There’s a virus going around that many people likely will think is not a problem – but unfortunately it is something that seems to be more and more irritatingly commonplace.
And when I say “irritating,” I need to be mindful of how I put this, because even many of my close acquaintances are part of the issue.
When I thank someone for a favor or service rendered, what I’ve often noticed creeping into our daily conversation is the use – make that the overuse – of the response “No problem.”
Just when was the appropriate “You’re welcome” put out to pasture by so many people?
Picture yourself after being served dinner at a cozy restaurant, or purchasing movie tickets, or checking out at the grocery store, and you courteously say “Thank you.” Why does the other person say the grating “No problem.”? Or, after paying your car mechanic or dentist $400 for some work, you don’t expect them to say “No problem.”
The all-too-common response of “No problem” seems to imply in an impersonal way that what the person just did was potentially a burden for them, never mind that it was something they were expected to do.
The phrase seems to be more of the person’s way of responding to how they feel about the interaction, not how the person thanking them feels. I’ve even heard the saying take on its own variations of “No problemo” and “No prob,” which are not any less irritating.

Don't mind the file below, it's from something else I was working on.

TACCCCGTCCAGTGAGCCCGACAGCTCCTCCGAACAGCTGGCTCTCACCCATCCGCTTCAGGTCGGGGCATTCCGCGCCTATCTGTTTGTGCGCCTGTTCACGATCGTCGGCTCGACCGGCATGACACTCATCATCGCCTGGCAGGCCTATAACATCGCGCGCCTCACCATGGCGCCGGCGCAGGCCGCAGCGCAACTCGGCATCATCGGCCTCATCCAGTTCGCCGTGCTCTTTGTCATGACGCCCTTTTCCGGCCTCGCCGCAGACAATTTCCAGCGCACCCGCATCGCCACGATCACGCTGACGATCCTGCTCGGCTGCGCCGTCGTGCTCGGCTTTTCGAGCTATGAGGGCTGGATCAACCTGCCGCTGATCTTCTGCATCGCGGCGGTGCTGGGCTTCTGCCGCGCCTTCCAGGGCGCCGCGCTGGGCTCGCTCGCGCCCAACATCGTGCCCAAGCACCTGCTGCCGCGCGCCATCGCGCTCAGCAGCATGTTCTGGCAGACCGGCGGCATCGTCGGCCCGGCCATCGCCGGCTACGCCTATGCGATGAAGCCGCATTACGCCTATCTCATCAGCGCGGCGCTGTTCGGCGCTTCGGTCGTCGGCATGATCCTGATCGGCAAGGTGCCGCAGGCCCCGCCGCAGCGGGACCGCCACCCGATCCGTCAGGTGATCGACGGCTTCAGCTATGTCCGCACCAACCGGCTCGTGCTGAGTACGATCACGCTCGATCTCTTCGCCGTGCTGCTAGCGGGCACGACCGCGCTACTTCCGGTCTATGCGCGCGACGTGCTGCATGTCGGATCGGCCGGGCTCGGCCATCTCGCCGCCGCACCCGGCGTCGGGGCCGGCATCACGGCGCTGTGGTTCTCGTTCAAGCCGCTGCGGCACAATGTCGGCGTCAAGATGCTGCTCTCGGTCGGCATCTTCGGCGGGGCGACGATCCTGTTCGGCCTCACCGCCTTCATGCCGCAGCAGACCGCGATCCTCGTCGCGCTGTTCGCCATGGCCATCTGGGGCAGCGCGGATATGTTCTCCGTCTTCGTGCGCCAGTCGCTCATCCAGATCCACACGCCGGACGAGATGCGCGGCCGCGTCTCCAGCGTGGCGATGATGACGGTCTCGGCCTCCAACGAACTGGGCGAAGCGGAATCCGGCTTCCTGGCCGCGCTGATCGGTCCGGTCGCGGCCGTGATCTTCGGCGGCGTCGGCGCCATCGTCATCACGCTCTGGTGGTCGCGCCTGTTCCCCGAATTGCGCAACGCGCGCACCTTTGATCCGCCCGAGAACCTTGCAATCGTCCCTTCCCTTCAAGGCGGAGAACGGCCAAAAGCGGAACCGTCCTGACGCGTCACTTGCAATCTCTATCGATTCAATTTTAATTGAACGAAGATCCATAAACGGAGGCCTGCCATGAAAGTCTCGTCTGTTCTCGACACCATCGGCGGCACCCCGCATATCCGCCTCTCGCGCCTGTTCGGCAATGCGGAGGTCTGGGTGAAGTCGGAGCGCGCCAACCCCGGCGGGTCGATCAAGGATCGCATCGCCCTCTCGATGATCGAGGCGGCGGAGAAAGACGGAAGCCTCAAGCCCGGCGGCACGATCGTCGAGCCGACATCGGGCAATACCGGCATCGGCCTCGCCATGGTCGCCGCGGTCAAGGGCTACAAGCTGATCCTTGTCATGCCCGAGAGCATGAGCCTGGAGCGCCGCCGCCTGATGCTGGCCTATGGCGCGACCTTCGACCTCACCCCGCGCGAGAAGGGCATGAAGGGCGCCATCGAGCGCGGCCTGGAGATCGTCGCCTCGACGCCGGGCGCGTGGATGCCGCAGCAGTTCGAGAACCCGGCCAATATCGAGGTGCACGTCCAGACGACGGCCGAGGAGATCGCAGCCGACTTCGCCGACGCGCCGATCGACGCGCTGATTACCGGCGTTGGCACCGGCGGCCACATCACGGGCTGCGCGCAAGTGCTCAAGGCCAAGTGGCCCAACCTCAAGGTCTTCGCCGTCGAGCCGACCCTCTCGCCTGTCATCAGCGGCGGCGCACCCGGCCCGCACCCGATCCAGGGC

I often want to say: “Did you think there was a chance that it would be a problem?”
What makes the person think the task was viewed as a problem in the first place? Who gave it that connotation? The giver of the service? The recipient? Was it somehow implied?
The people who say “No problem” either: 1. Consider it the best response; 2. Don’t realize they’re using an ill-fitting phrase; or 3. Have just habitually fallen into using the automatic response without thinking about what it implies. (Maybe they just need someone to point it out to them?)
Of course, there are other acceptable responses that could be used under the appropriate casual or serious circumstances: My pleasure, Certainly, Of course and a number of others.
But it is the “No Problem” response that is tinged with an ungracious tone, as if they really don’t want to say “You’re welcome” for something they are supposed to do anyway.
This isn’t to say that the phrase is always out of place. There are situations in which the response is acceptable – such as if you thanked a helpful passerby for stopping to replace a flat tire or if a co-worker helped pick up an armful of your dropped books. “No problem” could be acceptable because they were not obligated to help and they did something that was not expected of them. But still, a sincere “You’re welcome” is much more cordial.
Maybe it comes down to this: Some people just don’t want to invest any more personal contact in a conversational relationship than they have to, so they use the aloof “No problem” instead of the more personal response of “You’re welcome.”
I did think of one way to eliminate the “No problem” response – just don’t say “Thank you.”
But then a doctor would say that is a case where the treatment is worse than the illness.
Gene Kruckemyer is news editor of the UCF News & Information office and can be reached at firstname.lastname@example.org.